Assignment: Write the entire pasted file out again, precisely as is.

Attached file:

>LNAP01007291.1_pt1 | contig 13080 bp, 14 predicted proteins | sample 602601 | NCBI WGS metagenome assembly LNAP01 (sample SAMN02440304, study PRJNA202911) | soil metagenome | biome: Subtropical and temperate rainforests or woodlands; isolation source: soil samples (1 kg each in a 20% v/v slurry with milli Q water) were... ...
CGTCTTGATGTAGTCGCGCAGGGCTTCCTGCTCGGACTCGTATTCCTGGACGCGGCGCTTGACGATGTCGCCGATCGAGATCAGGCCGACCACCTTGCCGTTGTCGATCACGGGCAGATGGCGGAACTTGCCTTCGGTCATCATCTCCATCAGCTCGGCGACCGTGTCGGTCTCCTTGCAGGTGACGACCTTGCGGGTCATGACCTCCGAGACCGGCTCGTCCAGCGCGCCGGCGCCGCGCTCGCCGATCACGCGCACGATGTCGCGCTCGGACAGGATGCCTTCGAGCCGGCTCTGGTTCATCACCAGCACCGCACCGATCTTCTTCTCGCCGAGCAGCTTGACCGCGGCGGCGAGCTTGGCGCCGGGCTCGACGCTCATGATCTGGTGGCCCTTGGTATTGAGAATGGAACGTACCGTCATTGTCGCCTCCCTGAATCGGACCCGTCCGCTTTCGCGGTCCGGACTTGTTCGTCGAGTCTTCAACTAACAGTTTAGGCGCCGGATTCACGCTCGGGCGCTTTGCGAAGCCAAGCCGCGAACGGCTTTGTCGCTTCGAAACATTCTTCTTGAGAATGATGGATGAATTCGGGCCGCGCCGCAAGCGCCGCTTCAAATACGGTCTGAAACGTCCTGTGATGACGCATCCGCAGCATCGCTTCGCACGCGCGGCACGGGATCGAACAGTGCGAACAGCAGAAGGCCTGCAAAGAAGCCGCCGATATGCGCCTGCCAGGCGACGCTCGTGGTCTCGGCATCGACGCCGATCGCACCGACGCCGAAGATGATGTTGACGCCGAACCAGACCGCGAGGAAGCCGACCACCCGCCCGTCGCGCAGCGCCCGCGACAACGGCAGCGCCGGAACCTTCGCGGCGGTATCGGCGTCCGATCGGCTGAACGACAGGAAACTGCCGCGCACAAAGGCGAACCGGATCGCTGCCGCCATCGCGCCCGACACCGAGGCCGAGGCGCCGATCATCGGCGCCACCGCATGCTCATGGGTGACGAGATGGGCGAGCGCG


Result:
>LNAP01007291.1_pt1 | contig 13080 bp, 14 predicted proteins | sample 602601 | NCBI WGS metagenome assembly LNAP01 (sample SAMN02440304, study PRJNA202911) | soil metagenome | biome: Subtropical and temperate rainforests or woodlands; isolation source: soil samples (1 kg each in a 20% v/v slurry with milli Q water) were... ...
CGTCTTGATGTAGTCGCGCAGGGCTTCCTGCTCGGACTCGTATTCCTGGACGCGGCGCTTGACGATGTCGCCGATCGAGATCAGGCCGACCACCTTGCCGTTGTCGATCACGGGCAGATGGCGGAACTTGCCTTCGGTCATCATCTCCATCAGCTCGGCGACCGTGTCGGTCTCCTTGCAGGTGACGACCTTGCGGGTCATGACCTCCGAGACCGGCTCGTCCAGCGCGCCGGCGCCGCGCTCGCCGATCACGCGCACGATGTCGCGCTCGGACAGGATGCCTTCGAGCCGGCTCTGGTTCATCACCAGCACCGCACCGATCTTCTTCTCGCCGAGCAGCTTGACCGCGGCGGCGAGCTTGGCGCCGGGCTCGACGCTCATGATCTGGTGGCCCTTGGTATTGAGAATGGAACGTACCGTCATTGTCGCCTCCCTGAATCGGACCCGTCCGCTTTCGCGGTCCGGACTTGTTCGTCGAGTCTTCAACTAACAGTTTAGGCGCCGGATTCACGCTCGGGCGCTTTGCGAAGCCAAGCCGCGAACGGCTTTGTCGCTTCGAAACATTCTTCTTGAGAATGATGGATGAATTCGGGCCGCGCCGCAAGCGCCGCTTCAAATACGGTCTGAAACGTCCTGTGATGACGCATCCGCAGCATCGCTTCGCACGCGCGGCACGGGATCGAACAGTGCGAACAGCAGAAGGCCTGCAAAGAAGCCGCCGATATGCGCCTGCCAGGCGACGCTCGTGGTCTCGGCATCGACGCCGATCGCACCGACGCCGAAGATGATGTTGACGCCGAACCAGACCGCGAGGAAGCCGACCACCCGCCCGTCGCGCAGCGCCCGCGACAACGGCAGCGCCGGAACCTTCGCGGCGGTATCGGCGTCCGATCGGCTGAACGACAGGAAACTGCCGCGCACAAAGGCGAACCGGATCGCTGCCGCCATCGCGCCCGACACCGAGGCCGAGGCGCCGATCATCGGCGCCACCGCATGCTCATGGGTGACGAGATGGGCGAGCGCG